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ESG, Sustainable, Ethical and… OUCH!

11 July, 2017

You’d be forgiven for getting confused about ESG investing. Or do I mean sustainable? Socially responsible? Ethical? It’s hard to label, hard to pinpoint and hard to work out who is doing what well. We all know the general direction of travel, but when the experts can’t agree what chance do we have?

As always, I think that examples help understanding.

ESG – the inputs

ESG stands for Environmental Social and Governance factors. There are endless examples that we can now all point to which illustrate how these are critical for all investors to understand, not just in terms of new opportunities but also risks.

The environment is arguably one of the key reasons why Tesla is now worth more than Toyota. This is a key part of the global economy and the Paris Agreement has seen governments publicly commit trillions of dollars to this space.

Social factors were recently thrust into the spotlight when Boohoo’s share price tanked after accusations of modern slavery in its supply chains.
And governance is critical – remember Enron? Wirecard? Philip Green?

If we think of investment funds as products, ESG are inputs into the machine. Inputs which help decision makers to work out the rewards and risks in any investment opportunity, from real estate, to bonds to shares.

Sustainable – the output

Having used the ESG toolkit, fund managers can then decide how to manage money in their fund range.

Some will run so-called “Ethical Funds” – funds which actively screen out ‘nasties’ such as arms, tobacco and pornography. In the past these were associated with lower returns as investors missed out on what were large returns from oil and tobacco firms. The initial driver for these funds was often a home for church money, reluctant to fund controversial ‘unethical’ activities. There continues to be a demand for these products.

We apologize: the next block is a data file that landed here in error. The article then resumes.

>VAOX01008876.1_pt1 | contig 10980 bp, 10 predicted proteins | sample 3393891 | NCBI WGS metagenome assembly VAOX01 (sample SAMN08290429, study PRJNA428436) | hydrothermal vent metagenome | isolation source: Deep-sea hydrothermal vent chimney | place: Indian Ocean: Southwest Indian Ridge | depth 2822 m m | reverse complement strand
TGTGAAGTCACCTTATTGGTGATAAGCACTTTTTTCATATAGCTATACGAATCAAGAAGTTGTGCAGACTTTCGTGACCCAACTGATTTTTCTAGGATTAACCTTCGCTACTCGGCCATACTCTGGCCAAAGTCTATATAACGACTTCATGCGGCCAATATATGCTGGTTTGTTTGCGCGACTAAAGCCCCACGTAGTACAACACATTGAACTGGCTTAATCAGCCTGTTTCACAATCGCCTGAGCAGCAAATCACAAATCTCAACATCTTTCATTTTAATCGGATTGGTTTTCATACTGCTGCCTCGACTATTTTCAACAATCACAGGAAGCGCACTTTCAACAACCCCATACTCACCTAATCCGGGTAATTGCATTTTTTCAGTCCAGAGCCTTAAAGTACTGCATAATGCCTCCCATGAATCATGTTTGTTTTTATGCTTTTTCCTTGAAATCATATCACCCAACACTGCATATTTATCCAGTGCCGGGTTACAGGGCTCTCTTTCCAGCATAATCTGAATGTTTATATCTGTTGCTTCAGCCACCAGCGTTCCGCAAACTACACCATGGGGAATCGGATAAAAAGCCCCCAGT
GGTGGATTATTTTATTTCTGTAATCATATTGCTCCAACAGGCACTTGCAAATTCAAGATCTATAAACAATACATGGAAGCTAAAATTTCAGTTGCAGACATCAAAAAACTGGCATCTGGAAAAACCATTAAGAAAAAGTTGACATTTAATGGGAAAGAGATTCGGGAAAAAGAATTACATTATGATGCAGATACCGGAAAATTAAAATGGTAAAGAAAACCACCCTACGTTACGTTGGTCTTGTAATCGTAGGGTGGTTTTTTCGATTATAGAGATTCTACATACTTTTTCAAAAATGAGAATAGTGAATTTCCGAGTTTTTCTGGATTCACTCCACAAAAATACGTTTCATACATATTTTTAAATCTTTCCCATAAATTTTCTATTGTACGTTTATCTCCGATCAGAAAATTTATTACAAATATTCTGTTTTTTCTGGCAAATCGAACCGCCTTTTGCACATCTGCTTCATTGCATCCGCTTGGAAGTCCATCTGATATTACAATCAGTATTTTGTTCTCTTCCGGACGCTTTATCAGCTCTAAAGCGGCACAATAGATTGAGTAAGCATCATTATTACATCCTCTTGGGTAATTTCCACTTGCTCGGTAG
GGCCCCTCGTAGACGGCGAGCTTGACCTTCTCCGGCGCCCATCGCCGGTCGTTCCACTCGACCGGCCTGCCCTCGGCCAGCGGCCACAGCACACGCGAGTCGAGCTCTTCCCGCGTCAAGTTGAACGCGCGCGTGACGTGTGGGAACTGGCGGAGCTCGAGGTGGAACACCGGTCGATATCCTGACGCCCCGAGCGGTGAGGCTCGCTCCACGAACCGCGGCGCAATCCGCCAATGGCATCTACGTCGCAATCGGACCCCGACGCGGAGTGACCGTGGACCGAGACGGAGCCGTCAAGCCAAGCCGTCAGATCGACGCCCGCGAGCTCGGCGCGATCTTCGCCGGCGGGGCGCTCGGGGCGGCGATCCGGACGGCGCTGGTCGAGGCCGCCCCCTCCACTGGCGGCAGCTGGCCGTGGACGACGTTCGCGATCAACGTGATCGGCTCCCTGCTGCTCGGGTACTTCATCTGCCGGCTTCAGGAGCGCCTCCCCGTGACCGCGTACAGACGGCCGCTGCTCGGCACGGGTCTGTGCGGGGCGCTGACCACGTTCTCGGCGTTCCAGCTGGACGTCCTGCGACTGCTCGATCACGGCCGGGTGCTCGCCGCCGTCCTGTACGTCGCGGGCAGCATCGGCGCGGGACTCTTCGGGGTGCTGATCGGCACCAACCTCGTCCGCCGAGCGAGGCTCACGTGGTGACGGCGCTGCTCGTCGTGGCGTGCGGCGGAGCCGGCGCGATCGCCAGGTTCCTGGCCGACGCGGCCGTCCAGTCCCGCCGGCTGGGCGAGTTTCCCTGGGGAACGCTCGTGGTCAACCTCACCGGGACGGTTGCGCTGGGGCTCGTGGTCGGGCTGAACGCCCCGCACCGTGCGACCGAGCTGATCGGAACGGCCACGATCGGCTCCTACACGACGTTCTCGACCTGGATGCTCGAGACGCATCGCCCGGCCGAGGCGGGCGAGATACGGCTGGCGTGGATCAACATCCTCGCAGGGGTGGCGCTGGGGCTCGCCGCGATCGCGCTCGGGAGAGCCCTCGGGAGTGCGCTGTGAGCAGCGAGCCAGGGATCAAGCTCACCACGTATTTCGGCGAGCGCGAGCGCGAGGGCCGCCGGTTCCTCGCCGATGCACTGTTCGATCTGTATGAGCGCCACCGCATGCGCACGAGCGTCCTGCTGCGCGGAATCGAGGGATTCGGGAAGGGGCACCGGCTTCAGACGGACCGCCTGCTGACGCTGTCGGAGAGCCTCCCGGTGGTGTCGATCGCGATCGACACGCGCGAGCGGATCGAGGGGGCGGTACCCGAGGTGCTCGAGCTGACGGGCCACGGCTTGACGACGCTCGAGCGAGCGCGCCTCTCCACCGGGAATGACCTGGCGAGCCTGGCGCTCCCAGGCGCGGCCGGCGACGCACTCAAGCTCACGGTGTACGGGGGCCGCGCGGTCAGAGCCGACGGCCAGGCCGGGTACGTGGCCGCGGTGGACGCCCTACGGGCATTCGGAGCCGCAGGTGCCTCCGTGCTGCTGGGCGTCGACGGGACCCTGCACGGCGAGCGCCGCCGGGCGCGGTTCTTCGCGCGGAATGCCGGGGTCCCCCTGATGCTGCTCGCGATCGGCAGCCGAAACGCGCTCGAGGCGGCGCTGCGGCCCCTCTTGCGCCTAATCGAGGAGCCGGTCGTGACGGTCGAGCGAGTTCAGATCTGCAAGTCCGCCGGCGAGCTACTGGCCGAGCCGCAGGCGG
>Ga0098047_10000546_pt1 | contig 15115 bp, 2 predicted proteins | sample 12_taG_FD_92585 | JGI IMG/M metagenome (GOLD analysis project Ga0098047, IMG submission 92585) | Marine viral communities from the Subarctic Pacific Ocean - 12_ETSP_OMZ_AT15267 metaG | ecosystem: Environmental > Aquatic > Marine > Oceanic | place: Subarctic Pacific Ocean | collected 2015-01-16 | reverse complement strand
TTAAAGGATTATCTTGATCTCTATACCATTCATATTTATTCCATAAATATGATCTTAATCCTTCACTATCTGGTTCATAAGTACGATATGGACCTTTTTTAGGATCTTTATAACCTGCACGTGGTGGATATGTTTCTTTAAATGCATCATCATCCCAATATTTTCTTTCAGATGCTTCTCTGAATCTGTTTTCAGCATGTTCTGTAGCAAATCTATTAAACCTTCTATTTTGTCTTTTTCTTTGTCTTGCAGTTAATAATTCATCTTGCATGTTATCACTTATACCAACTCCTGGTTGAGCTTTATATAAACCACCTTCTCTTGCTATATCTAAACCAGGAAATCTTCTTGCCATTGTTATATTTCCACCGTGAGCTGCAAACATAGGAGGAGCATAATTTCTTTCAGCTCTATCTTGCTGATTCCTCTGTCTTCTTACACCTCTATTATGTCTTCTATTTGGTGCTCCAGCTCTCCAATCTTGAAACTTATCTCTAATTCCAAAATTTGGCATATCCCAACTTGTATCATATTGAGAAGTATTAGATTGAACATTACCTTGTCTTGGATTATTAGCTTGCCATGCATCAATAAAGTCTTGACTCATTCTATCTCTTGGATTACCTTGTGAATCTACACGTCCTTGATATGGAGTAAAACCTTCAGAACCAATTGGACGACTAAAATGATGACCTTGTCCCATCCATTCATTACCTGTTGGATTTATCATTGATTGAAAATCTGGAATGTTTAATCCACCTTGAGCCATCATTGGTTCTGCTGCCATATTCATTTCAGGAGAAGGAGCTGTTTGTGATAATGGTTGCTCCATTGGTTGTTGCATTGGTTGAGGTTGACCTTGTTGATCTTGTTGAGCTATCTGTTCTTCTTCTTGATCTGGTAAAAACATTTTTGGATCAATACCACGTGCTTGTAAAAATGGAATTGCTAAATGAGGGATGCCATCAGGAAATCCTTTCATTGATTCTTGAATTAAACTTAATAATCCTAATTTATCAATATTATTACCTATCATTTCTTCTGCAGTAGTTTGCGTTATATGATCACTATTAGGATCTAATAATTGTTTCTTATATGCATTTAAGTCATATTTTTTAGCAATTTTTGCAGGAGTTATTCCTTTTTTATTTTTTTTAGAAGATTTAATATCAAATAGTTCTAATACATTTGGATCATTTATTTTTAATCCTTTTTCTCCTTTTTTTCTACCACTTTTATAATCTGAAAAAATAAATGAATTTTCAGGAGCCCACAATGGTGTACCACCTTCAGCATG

More recently sustainable funds have soared in popularity. Flows into sustainable funds were more than $21 billion in 2019, a nearly fourfold increase over the previous calendar-year record, which had been set in 2018.

These are typically thematic funds – funds which focus on green energy, carbon-neutral, water and the like. They resonate with people who like the sense that they can both do well and do good, using their money to help create a better world.

The trouble is that it’s very hard for most of us to get a clear sense of just how sustainable these products are. For example, only 10% of sustainable diversified equity funds are fossil-fuel-free. We quickly enter into the realm of very complex debate on how best to influence change – is it by being a large shareholder, having a seat at the table and working with firms to lead and influence change? Or do some ‘baddies’ only understand the kick up the arse approach?

As for another label, ‘impact investing’ is still relatively small today – the burdens of proof are much higher and so the investible universe is smaller. As flows grow, opportunities and reporting develop and the world evolves, this sector will likely grow much faster.


There is now more data than ever about the relative outperformance of sustainable funds. The following chart from Morningstar shows how sustainable funds did against their traditional peers over a three and a five year timeframe.

Over 3 years, 40% of sustainable funds were in the top quarter of funds in their category (eg large cap equity). Over 5 years – although the number of sustainable funds with a track record this long falls to only 90 – nearly a third of sustainable funds were top quartile.

Whichever way you look at this, the old urban myth that sustainable impacts returns is not accurate. And track records suggest this is a longer-term truth than simply a very short-term Covid-19 response to depressed demand for oil.

Ch... ch... ch... changes

We all have different motivations. And we all juggle the tension between financial returns and ‘doing the right thing’. Do you buy the free-range chicken when no-one is looking – or not?

All of our research confirms that investors increasingly care about their financial clout when it comes to helping change– 74% of advised customers told us that they would value a conversation about this with their adviser, although advisers felt that just 30% of their clients would be interested.

We now see ESG inputs acting to serve both those who want to save the planet AND those who want to make better returns and avoid corporate blow-ups. With the momentum underway, the focus is now on investment firms to tell advisers, investors and pension holders a much clearer story on what they actually hold. And how sustainable that sustainable thing actually is!?

Once we know that, it’s up to us how we vote with our feet.

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